Bahamas Trip

An adventure with wild dolphins.

The crystal clear waters of the Bahamas are what drove Dr. Herzing to start her study in 1985. Since then, she has observed and tracked three generations of Atlantic spotted dolphin and bottlenose dolphin during annual field seasons that last 100 days almost every summer. To date, the Bahamas is still one of the few places to observe dolphin behavior underwater. As a foremost expert in dolphin behavior, Dr. Herzing, along with other WDP staff members, will explain the nuances of communication between the dolphins, including their foraging, mating, and aggressive behavior.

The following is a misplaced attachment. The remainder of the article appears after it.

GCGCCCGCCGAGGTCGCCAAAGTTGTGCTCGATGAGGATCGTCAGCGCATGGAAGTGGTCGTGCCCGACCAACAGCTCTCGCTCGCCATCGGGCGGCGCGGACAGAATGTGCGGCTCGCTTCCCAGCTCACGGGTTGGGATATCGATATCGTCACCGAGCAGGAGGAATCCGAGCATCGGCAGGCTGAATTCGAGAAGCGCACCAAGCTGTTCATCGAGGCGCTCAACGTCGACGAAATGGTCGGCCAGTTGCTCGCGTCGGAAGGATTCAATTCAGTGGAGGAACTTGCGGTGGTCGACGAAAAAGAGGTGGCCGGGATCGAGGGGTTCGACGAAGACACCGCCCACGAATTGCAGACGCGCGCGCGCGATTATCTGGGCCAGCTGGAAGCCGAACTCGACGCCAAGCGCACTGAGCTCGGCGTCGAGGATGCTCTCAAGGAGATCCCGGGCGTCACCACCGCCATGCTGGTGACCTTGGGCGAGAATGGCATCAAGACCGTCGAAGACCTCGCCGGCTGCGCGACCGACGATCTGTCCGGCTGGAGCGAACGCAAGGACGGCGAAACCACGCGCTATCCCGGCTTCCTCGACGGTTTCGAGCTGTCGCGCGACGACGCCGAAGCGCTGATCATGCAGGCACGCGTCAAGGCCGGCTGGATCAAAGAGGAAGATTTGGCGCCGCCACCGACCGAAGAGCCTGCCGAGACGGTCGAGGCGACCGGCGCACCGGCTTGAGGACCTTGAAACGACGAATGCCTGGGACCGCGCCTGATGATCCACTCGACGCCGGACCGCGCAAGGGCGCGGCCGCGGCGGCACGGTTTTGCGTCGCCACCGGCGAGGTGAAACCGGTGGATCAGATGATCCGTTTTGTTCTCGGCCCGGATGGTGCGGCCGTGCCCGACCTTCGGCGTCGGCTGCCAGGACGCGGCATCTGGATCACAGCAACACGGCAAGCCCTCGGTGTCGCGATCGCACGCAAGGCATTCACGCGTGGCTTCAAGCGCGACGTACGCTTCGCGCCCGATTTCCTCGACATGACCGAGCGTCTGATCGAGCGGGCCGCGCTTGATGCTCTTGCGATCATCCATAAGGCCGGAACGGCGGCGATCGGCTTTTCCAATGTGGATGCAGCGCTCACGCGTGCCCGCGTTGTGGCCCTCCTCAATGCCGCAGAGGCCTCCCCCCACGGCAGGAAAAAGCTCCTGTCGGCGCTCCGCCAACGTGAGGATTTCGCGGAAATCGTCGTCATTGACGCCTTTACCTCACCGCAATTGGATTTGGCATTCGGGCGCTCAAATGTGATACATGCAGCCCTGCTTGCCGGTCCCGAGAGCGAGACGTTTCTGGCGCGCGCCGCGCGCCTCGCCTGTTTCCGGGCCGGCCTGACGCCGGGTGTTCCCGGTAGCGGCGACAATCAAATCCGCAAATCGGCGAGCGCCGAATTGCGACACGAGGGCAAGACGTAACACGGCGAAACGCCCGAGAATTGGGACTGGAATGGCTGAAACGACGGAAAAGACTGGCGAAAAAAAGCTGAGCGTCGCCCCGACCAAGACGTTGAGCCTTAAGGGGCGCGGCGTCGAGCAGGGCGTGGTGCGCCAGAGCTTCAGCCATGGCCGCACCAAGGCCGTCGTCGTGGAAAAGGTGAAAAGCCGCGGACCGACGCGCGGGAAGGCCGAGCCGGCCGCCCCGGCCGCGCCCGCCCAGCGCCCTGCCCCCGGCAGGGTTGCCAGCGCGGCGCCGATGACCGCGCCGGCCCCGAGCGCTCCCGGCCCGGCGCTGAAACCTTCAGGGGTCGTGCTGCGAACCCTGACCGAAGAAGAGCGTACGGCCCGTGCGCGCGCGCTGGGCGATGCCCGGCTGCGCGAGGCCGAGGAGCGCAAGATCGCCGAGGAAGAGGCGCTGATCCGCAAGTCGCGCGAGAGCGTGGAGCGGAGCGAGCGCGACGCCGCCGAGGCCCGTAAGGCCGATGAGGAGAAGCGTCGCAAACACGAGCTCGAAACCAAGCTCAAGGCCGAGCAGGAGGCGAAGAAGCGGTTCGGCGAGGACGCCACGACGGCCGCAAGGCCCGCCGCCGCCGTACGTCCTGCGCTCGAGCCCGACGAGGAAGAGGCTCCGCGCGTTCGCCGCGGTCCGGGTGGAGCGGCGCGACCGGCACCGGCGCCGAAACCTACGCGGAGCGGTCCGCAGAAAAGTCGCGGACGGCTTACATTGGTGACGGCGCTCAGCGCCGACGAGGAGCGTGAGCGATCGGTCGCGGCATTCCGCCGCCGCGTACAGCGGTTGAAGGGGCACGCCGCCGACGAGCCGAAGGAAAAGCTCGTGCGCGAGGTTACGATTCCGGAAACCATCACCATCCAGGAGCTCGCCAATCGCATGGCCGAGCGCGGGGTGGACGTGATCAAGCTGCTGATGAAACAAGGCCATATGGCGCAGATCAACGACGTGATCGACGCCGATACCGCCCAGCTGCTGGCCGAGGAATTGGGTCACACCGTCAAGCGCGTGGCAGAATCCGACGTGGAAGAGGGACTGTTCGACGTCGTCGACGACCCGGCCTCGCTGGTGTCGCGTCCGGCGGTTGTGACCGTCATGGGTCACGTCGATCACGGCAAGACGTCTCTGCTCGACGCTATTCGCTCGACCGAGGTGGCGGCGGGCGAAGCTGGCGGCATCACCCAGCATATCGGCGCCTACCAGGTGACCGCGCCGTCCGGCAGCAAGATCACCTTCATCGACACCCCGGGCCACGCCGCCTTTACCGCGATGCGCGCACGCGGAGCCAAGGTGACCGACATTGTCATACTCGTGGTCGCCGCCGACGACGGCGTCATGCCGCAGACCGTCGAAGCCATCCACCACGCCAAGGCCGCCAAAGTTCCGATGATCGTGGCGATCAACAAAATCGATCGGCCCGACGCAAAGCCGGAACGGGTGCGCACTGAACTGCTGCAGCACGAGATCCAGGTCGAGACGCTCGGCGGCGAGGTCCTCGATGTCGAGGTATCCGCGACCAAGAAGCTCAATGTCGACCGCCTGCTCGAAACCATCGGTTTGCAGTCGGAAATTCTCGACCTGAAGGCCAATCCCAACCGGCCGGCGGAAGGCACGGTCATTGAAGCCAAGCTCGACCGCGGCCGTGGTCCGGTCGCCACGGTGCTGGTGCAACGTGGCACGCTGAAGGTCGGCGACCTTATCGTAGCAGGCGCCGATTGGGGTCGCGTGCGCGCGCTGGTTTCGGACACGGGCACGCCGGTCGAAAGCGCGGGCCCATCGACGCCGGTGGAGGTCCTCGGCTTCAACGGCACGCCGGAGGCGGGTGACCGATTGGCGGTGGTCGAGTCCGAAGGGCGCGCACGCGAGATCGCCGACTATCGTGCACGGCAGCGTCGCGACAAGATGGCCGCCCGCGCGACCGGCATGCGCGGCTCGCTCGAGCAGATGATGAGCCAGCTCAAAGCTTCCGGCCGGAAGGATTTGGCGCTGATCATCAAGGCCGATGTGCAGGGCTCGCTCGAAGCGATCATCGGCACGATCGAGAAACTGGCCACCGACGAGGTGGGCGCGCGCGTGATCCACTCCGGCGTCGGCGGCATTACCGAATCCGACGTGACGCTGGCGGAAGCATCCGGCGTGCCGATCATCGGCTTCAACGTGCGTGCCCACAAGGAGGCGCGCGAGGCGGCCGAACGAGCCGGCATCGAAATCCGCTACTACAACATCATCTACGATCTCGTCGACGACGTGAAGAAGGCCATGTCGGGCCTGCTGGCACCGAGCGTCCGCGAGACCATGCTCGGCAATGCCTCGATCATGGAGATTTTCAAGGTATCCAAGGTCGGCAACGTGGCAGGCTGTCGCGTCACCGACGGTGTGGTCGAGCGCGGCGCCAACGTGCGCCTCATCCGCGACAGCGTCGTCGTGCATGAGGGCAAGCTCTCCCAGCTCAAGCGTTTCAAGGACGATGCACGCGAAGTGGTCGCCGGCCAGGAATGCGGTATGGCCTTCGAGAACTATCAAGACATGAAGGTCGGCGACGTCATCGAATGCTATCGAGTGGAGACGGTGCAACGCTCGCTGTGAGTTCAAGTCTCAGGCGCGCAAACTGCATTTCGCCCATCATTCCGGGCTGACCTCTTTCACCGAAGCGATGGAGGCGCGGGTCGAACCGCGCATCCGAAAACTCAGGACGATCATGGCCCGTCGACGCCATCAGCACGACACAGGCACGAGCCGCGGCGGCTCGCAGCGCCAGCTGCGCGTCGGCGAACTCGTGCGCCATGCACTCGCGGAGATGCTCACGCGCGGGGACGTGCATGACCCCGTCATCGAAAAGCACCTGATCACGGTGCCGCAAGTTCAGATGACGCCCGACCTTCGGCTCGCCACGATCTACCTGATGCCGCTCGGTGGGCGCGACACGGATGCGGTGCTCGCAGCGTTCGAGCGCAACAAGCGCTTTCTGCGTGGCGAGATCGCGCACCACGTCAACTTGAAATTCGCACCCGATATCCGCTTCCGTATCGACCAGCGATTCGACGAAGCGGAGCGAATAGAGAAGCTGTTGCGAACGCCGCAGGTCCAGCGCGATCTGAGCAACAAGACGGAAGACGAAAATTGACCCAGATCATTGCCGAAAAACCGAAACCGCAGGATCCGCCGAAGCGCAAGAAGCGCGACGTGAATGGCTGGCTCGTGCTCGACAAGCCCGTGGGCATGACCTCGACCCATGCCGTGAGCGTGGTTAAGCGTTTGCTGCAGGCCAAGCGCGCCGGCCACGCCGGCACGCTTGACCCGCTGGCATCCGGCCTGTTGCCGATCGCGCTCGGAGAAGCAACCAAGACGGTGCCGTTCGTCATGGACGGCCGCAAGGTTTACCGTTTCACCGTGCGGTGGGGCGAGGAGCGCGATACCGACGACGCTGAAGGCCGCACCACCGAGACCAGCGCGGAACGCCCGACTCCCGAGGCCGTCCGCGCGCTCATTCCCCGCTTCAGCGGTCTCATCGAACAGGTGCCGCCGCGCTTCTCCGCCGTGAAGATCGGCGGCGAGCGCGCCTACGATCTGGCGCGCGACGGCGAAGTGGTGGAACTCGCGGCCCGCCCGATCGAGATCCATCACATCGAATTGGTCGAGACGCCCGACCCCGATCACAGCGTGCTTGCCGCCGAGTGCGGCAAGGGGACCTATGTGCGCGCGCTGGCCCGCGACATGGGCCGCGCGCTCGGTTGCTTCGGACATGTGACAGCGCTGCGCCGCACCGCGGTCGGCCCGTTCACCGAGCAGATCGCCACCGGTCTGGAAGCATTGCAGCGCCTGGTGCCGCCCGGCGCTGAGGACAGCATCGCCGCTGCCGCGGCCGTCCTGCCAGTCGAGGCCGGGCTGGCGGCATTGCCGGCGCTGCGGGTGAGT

We interact with the dolphins "In Their World, On Their Terms." Touching, feeding, or harassing of the dolphins is not allowed. We observe a mutual and respectful relationship with these individuals, many of whom we have known for 30 years. We have grandmothers and even grandfathers (identified by our benign genetics work collecting fecal material) who are part of the community. We work with the dolphins in the water and use still photography, video, and advanced sound recording devices to document the intimate details of the dolphin's underwater behavior. We record signature whistles, hunting sounds, and high-frequency ultrasonic vocalizations that only our equipment can capture. Please see our page describing our work on Dolphin Communication. We usually have a graduate student or two onboard, involved in their own research projects, which they are happy to share with you.